“Ervin, three-time All-American gymnast in the floor routine and vault, as beholden to rigorous fitness, practice, and nutrition routines. Every morning, however, he carved 15 minutes from his busy schedule to practice meditation, actively training his mind to remain present by focusing on his breath. It’s a habit he still continues today.” 1
“Ervin’s approach to mental health is truly proactive, not reactive. He did not wait for a psychological crisis to arise. He simply adapted a technique he learned via Athletes Connected, a mental-health initiative and research program for student-athletes at Michigan. ‘I wasn’t really going through any particularly stressful period of time. But I figured if there’s anything to give me a mental edge in my sport, or life in general, why not take advantage?’.” 1
“While athletes are constantly seeking ways to one-up the competition, Ervin’s attitude toward mental health is still a somewhat uncommon sentiment—but perhaps not for much longer.” 1
Meditation and wellness concerns may seem antithetical to the world of sports, where success is often defined by manly values like sheer will power, strength, and fighter mentalities, but increasingly pro and “student-athletes [alike] are starting to realize that there is perhaps an edge in being able to be mentally fit,” 1 explains Dr. Nohelani Lawrence, a University of Southern California sports and clinical psychologist.
The reason for the rising interest in meditation from a sports perspective comes down to focus. Rituals training the brain to find calm and quite allow athletes to “remain present in a stimuli-choked society.” 1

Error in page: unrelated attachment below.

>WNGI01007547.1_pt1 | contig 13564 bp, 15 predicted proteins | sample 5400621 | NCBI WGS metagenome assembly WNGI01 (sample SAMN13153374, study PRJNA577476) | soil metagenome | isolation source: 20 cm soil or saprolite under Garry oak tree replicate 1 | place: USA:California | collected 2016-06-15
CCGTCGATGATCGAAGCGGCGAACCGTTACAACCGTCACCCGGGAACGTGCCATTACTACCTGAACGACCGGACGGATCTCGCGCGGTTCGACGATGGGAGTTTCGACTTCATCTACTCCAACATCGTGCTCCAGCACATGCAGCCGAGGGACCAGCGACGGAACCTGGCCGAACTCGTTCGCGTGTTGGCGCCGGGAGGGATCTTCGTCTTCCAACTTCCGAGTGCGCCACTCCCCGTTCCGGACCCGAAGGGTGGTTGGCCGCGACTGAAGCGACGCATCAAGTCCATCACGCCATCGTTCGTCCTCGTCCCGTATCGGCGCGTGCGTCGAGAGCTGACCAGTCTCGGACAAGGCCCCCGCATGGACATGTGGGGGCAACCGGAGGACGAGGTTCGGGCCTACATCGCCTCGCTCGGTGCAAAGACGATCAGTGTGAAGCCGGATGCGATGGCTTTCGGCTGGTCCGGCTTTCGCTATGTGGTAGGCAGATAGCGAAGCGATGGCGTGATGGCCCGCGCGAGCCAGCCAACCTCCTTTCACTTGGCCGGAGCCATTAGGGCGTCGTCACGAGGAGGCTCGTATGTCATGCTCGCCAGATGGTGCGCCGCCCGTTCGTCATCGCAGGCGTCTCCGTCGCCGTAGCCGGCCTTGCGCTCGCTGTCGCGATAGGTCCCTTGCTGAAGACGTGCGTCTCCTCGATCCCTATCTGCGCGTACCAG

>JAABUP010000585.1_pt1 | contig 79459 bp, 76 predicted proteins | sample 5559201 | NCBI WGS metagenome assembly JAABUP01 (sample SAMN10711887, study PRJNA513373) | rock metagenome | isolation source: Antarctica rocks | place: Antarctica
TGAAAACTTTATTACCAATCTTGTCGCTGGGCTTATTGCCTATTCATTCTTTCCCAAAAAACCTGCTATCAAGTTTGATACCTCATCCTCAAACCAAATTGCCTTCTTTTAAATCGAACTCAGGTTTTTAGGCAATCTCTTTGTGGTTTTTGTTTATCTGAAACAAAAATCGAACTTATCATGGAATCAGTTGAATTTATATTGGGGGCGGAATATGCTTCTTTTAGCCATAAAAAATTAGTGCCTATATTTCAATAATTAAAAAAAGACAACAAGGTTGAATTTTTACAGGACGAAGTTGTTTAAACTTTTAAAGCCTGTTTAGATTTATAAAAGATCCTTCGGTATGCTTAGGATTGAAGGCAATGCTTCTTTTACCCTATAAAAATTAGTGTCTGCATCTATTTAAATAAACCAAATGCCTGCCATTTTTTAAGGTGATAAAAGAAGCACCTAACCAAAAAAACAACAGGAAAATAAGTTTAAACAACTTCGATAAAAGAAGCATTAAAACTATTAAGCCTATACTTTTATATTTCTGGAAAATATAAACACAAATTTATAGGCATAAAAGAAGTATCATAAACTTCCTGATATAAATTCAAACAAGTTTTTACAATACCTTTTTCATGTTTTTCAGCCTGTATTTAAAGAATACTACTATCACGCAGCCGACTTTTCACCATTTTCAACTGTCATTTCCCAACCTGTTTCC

But in spite, of meditation’s growing appeal, a “stigma still surrounds mental health, especially in the hypercompetitive world of sports [because] a perceived deficit in psychological strength can still be [seen] as a deathblow for an athlete.” 1
Fortunately, a few high profile advocates are helping normalize the notion that mental training can be just as impactful as physical. Take New York Knicks president Phil Jackson, who’s “already a believer. The longtime NBA coach had George Mumford, a sports psychologist and mindfulness expert, work with his title-winning Chicago Bulls and Los Angeles Lakers teams in the 1990s and 2000s. While Jackson was sometimes derided in the press with the nickname ‘Zen Master,’ some of his best players became mindfulness converts.” 1
“To wit: the first time Kobe Bryant met Mumford in 1999, he was immediately suspicious. He couldn’t believe that Jackson was using practice time to have his players sit on the floor—in the dark, no less—and meditate. Over time, however, Bryant came to consider Mumford one of the most influential figures in his life, someone who had helped him learn how to better cope with the intense, consuming pressure of his long and successful basketball career.” 1
And sure, it might seem counterintuitive for brands built for athletes, with action-urging tag lines like “Win from within,” “I will” or “Just do it,” to celebrate the sedentary power of mediation, but hey, there’s a first time for everything, right?
And in case you’re curious, here are a few interesting products helping athletes hack the mind.
1 Vice Sports, The mindful athlete: Can preventative mental health improve performance too?, 05/24/16 (see here)